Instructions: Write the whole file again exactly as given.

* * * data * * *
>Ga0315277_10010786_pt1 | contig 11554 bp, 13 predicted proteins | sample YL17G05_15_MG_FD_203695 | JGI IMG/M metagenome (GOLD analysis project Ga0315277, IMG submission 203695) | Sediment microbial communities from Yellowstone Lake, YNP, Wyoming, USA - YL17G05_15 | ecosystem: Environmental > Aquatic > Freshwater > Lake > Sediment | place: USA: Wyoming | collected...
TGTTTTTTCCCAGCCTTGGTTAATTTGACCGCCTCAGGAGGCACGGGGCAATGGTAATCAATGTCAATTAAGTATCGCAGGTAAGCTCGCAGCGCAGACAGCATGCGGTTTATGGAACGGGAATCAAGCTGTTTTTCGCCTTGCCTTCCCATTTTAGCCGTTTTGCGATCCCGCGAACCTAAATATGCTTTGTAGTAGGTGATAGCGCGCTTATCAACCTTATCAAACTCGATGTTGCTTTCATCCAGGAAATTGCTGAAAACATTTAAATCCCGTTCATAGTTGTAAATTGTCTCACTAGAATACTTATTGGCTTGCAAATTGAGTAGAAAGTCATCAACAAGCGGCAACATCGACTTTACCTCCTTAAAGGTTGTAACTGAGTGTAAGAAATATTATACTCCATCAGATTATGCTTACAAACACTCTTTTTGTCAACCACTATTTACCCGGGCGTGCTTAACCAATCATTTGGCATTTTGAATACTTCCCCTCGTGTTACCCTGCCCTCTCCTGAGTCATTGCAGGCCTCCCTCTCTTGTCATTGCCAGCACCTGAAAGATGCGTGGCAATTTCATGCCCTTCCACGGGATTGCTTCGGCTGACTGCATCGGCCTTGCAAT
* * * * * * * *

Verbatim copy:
>Ga0315277_10010786_pt1 | contig 11554 bp, 13 predicted proteins | sample YL17G05_15_MG_FD_203695 | JGI IMG/M metagenome (GOLD analysis project Ga0315277, IMG submission 203695) | Sediment microbial communities from Yellowstone Lake, YNP, Wyoming, USA - YL17G05_15 | ecosystem: Environmental > Aquatic > Freshwater > Lake > Sediment | place: USA: Wyoming | collected...
TGTTTTTTCCCAGCCTTGGTTAATTTGACCGCCTCAGGAGGCACGGGGCAATGGTAATCAATGTCAATTAAGTATCGCAGGTAAGCTCGCAGCGCAGACAGCATGCGGTTTATGGAACGGGAATCAAGCTGTTTTTCGCCTTGCCTTCCCATTTTAGCCGTTTTGCGATCCCGCGAACCTAAATATGCTTTGTAGTAGGTGATAGCGCGCTTATCAACCTTATCAAACTCGATGTTGCTTTCATCCAGGAAATTGCTGAAAACATTTAAATCCCGTTCATAGTTGTAAATTGTCTCACTAGAATACTTATTGGCTTGCAAATTGAGTAGAAAGTCATCAACAAGCGGCAACATCGACTTTACCTCCTTAAAGGTTGTAACTGAGTGTAAGAAATATTATACTCCATCAGATTATGCTTACAAACACTCTTTTTGTCAACCACTATTTACCCGGGCGTGCTTAACCAATCATTTGGCATTTTGAATACTTCCCCTCGTGTTACCCTGCCCTCTCCTGAGTCATTGCAGGCCTCCCTCTCTTGTCATTGCCAGCACCTGAAAGATGCGTGGCAATTTCATGCCCTTCCACGGGATTGCTTCGGCTGACTGCATCGGCCTTGCAAT